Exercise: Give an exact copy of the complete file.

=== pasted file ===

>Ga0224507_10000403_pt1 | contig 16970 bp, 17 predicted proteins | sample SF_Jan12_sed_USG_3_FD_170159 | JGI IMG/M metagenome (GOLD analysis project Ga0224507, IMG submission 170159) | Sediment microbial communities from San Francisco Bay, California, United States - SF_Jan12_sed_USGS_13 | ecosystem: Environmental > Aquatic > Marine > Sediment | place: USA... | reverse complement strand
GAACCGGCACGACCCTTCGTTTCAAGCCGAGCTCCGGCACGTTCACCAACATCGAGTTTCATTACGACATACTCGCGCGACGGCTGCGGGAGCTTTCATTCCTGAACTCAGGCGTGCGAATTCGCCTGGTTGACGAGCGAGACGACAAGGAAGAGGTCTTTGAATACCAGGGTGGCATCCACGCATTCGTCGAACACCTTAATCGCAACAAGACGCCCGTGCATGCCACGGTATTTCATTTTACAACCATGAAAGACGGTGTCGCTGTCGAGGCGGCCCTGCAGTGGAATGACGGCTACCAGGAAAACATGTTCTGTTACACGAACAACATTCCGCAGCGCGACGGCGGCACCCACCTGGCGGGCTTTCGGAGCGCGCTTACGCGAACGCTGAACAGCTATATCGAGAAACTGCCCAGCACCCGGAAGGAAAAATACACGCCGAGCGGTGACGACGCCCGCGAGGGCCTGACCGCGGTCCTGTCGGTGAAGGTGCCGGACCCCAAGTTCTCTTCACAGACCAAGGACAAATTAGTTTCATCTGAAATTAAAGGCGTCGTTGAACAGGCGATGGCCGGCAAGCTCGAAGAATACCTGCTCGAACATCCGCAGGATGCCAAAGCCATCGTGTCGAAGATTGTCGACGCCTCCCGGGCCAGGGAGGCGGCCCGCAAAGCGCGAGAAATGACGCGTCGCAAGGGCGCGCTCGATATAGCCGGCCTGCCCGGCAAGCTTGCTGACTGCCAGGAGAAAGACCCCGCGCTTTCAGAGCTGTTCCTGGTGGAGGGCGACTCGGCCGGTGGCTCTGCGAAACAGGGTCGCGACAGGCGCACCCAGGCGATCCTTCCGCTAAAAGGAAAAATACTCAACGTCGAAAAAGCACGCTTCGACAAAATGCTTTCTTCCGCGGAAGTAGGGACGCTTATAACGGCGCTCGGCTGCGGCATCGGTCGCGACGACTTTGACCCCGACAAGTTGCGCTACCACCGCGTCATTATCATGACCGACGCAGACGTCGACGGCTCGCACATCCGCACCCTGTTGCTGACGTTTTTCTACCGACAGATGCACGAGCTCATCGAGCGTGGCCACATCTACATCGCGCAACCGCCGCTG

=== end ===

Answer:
>Ga0224507_10000403_pt1 | contig 16970 bp, 17 predicted proteins | sample SF_Jan12_sed_USG_3_FD_170159 | JGI IMG/M metagenome (GOLD analysis project Ga0224507, IMG submission 170159) | Sediment microbial communities from San Francisco Bay, California, United States - SF_Jan12_sed_USGS_13 | ecosystem: Environmental > Aquatic > Marine > Sediment | place: USA... | reverse complement strand
GAACCGGCACGACCCTTCGTTTCAAGCCGAGCTCCGGCACGTTCACCAACATCGAGTTTCATTACGACATACTCGCGCGACGGCTGCGGGAGCTTTCATTCCTGAACTCAGGCGTGCGAATTCGCCTGGTTGACGAGCGAGACGACAAGGAAGAGGTCTTTGAATACCAGGGTGGCATCCACGCATTCGTCGAACACCTTAATCGCAACAAGACGCCCGTGCATGCCACGGTATTTCATTTTACAACCATGAAAGACGGTGTCGCTGTCGAGGCGGCCCTGCAGTGGAATGACGGCTACCAGGAAAACATGTTCTGTTACACGAACAACATTCCGCAGCGCGACGGCGGCACCCACCTGGCGGGCTTTCGGAGCGCGCTTACGCGAACGCTGAACAGCTATATCGAGAAACTGCCCAGCACCCGGAAGGAAAAATACACGCCGAGCGGTGACGACGCCCGCGAGGGCCTGACCGCGGTCCTGTCGGTGAAGGTGCCGGACCCCAAGTTCTCTTCACAGACCAAGGACAAATTAGTTTCATCTGAAATTAAAGGCGTCGTTGAACAGGCGATGGCCGGCAAGCTCGAAGAATACCTGCTCGAACATCCGCAGGATGCCAAAGCCATCGTGTCGAAGATTGTCGACGCCTCCCGGGCCAGGGAGGCGGCCCGCAAAGCGCGAGAAATGACGCGTCGCAAGGGCGCGCTCGATATAGCCGGCCTGCCCGGCAAGCTTGCTGACTGCCAGGAGAAAGACCCCGCGCTTTCAGAGCTGTTCCTGGTGGAGGGCGACTCGGCCGGTGGCTCTGCGAAACAGGGTCGCGACAGGCGCACCCAGGCGATCCTTCCGCTAAAAGGAAAAATACTCAACGTCGAAAAAGCACGCTTCGACAAAATGCTTTCTTCCGCGGAAGTAGGGACGCTTATAACGGCGCTCGGCTGCGGCATCGGTCGCGACGACTTTGACCCCGACAAGTTGCGCTACCACCGCGTCATTATCATGACCGACGCAGACGTCGACGGCTCGCACATCCGCACCCTGTTGCTGACGTTTTTCTACCGACAGATGCACGAGCTCATCGAGCGTGGCCACATCTACATCGCGCAACCGCCGCTG